When I think about those statistics and the families who are thankful to be eating a meal in a shelter on Thanksgiving, I can’t help but wonder. Are we all overdoing it just a little? Isn’t 3,600 calories per person for one meal a little excessive? Do we really need the green beans AND the brussels sprouts, the mashed potatoes AND the sweet potatoes, the salad AND the jello salad? Did I really need to make both a pecan pie AND a pumpkin roll? No Kid Hungry says the average cost of one Thanksgiving dinner is $49. That’s a lot! Is slaving in the kitchen the whole day and even days before, planning a menu weeks before really what Thanksgiving was supposed to be about? Not to mention the shopping trips and washing the china, polishing the silver, stressing about our house being tidy for guests. All to eat for about 20 minutes and then spend another hour or two cleaning up while we feel a little sick from overeating. And did I really need to go to spin class and run the Turkey Trot last Thanksgiving in order to burn off extra calories so I could binge eat? Where is the THANKS in that. Or could some of the time, energy and money spent on some of those things be better spent. Better spent in donations to the poor, better spent helping in our community or better spent just taking a walk with our family to talk instead of having our heads buried in the oven all day. There is a fine line between being gracious and being gluttonous, one of the seven deadly sins.
That said, I think we are all pretty good at the THANKS part. Each year at Thanksgiving, our family goes around the table and each person says what they are thankful for. I’m sure many families have similar traditions. Children seem to get it too. I received an email from my daughter’s Kindergarten teacher yesterday with a list of all the things the children said they were thankful for. I was surprised by how heartfelt their answers were including things like, “the world, friends, nature, God, my little brother, and even food.” It makes my heart sing to know that five and six-year-old children are so thoughtful and wise. We have kept the “THANKS” in Thanksgiving. Let us not forget about the “GIVE” in Thanksgiving.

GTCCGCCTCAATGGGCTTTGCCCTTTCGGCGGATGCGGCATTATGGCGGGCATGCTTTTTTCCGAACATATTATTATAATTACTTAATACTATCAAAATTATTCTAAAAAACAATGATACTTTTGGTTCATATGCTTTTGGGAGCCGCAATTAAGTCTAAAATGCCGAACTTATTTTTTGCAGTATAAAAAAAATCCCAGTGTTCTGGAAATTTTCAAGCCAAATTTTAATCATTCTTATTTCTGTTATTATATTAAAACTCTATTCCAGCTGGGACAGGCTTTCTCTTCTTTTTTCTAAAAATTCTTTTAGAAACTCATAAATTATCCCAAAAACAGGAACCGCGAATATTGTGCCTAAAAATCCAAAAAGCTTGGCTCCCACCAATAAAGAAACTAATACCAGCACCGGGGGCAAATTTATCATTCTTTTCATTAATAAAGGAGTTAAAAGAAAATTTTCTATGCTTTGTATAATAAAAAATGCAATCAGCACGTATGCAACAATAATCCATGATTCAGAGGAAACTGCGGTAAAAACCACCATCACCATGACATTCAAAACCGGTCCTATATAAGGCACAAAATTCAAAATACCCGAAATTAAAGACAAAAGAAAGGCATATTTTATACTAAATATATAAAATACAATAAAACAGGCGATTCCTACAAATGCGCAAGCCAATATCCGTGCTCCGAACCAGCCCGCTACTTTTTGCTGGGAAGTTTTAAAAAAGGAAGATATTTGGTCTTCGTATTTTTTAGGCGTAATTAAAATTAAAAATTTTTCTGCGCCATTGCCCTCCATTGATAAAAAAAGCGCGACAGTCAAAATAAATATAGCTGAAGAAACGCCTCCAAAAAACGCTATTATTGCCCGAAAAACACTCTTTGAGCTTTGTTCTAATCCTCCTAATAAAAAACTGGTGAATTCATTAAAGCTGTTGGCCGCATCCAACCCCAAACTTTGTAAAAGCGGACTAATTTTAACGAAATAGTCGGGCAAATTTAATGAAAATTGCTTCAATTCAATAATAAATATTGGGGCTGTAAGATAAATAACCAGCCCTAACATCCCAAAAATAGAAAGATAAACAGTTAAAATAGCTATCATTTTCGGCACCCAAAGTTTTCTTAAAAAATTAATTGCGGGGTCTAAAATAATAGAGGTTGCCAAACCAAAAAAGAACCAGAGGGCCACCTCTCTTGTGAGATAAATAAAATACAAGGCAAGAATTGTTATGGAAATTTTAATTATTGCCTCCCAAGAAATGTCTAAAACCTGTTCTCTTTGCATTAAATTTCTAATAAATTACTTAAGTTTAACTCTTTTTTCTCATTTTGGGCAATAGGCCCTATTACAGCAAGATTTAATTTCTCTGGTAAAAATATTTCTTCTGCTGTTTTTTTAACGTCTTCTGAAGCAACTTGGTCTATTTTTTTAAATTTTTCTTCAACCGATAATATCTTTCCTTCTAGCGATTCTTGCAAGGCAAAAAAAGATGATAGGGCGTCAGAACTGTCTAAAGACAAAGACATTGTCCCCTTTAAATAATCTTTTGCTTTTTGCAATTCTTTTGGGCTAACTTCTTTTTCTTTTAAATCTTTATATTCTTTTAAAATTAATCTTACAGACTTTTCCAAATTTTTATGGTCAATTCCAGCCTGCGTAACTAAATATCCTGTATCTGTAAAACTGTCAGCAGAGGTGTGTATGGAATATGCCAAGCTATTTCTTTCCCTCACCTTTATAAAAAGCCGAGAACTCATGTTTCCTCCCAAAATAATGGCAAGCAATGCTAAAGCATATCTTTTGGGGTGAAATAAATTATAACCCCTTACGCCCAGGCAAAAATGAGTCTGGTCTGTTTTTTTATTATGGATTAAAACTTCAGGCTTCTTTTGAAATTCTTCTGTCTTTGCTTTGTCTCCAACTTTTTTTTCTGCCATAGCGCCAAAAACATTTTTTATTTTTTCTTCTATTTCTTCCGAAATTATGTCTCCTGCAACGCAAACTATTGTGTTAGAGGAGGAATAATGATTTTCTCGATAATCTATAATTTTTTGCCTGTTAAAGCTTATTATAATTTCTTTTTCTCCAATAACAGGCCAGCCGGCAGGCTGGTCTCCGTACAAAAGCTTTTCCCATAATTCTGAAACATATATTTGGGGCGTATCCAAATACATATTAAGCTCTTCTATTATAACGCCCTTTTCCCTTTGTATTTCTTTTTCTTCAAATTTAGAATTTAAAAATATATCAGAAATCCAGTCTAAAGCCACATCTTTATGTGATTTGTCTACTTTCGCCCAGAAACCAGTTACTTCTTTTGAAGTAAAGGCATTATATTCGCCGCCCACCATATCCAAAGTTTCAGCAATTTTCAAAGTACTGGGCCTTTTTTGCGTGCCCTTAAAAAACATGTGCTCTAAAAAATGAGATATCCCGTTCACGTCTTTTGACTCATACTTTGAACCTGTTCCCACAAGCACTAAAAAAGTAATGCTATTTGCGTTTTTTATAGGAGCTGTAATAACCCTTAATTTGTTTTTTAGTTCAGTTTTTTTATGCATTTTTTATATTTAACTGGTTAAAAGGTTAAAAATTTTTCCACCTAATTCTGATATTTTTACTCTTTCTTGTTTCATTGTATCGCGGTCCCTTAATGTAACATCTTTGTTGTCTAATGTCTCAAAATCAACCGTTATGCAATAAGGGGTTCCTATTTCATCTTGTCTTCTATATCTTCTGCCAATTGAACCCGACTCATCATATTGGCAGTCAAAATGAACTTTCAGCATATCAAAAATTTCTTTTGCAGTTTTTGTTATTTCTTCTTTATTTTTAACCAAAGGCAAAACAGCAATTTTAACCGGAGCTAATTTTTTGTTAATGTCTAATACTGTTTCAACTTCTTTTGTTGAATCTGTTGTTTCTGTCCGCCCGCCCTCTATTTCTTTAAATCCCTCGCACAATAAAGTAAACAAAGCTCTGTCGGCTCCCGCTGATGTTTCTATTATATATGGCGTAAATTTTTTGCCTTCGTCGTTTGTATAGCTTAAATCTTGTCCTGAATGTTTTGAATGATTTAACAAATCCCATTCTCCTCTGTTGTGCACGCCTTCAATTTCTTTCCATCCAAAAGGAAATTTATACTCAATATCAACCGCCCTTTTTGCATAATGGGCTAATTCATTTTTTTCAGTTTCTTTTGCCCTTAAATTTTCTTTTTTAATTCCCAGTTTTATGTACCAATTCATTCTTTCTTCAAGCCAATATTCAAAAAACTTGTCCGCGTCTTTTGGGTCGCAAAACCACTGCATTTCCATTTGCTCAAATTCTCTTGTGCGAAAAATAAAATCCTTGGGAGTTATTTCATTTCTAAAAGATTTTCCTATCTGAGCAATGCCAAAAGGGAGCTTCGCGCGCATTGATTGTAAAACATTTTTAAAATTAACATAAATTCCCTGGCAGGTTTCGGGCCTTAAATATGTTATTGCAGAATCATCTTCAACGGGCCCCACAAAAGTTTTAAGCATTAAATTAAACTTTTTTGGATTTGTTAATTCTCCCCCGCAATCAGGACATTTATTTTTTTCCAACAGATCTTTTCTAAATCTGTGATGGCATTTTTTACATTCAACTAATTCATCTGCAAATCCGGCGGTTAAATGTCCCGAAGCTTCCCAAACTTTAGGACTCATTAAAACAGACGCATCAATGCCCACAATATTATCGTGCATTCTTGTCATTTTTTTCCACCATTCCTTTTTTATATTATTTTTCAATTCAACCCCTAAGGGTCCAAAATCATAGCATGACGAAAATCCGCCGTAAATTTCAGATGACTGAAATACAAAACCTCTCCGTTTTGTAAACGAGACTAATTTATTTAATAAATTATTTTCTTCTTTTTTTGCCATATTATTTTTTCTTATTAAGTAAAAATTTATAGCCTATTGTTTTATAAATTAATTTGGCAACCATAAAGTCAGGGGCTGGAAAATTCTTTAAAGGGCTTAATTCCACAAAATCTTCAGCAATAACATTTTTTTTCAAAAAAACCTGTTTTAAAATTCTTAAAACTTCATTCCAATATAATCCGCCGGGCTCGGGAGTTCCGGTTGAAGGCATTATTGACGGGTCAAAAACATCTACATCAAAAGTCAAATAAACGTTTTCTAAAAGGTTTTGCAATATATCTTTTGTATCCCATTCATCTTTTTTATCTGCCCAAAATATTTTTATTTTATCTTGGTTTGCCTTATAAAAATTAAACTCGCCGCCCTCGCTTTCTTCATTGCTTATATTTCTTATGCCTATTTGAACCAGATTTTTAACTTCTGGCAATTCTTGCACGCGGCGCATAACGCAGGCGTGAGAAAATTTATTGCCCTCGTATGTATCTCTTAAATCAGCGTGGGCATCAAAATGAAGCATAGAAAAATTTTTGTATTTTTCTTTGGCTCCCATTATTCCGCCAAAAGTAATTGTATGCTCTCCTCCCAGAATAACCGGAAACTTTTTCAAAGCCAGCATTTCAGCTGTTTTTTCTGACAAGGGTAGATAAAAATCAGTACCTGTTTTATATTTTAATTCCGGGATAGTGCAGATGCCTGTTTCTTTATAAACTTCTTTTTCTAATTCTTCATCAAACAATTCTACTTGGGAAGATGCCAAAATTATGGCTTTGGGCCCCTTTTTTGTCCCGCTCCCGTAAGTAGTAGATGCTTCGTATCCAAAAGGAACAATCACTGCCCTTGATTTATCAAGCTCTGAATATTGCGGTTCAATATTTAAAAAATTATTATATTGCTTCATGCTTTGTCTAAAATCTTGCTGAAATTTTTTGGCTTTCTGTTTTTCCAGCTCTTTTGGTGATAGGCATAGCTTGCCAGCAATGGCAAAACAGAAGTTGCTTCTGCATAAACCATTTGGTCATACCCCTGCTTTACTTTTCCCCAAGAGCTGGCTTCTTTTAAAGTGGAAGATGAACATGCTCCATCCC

Am I suggesting we should all donate our food to the poor on Thursday or that we should sell our possessions and leave our jobs to volunteer at homeless shelters? That would be a little idealistic and unrealistic. But let us not forget on Thursday as we gather with our friends and family to make a meal, why the great Abraham Lincoln created this holiday to begin with, “to give thanksgiving and praise” to God. Let us be thankful, but let us also be giving. This day and every day. A friend of mine recently shared a quote online that said, “Your talent is God’s gift to you. What you do with it is your gift back to God.” Give your gifts. The most important of which is love.
In church this week we were reminded to “be the body of Christ.” Here is a bit of Reverend Throckmorton’s sermon.
“If we’re Christ’s body, we are invited to convey Christ in all our words and deeds. Being Christ’s body has its genesis in all the little things we do and are for each other—the smile for someone we don’t know, the meal for someone who’s been sick, the cookies for the memorial service. And it has its full working out when all are finally fed. “Until all are fed we cry out! Until all on earth have bread. Like the One who loves us each and every one we serve until all are fed.” Today and every day it’s worth asking ourselves: what are we going to do to be the body of Christ? How are we going to feed the hungers that cry out? In what ways can we make justice come alive and make a difference? That’s our charge, because we are the body of Christ. When Jesus dwelt among us, he fed the hungers of people. He shared not only food, but his love and compassion as well. As Christ’s body, we too are called to feed and to love others.”
I think that message resonates no matter your religious beliefs. Give love and compassion. As I gather with my family at my sisters house on Thanksgiving, I will enjoy the traditions and I will give love to my loved ones through the delicious desserts I baked. My sister and her family will share their love in the feast they have prepared. But let us continue to give love and compassion every day until all are fed.
At the very least, let us PLEASE say “Happy Thanksgiving” instead of “Happy Turkey Day.”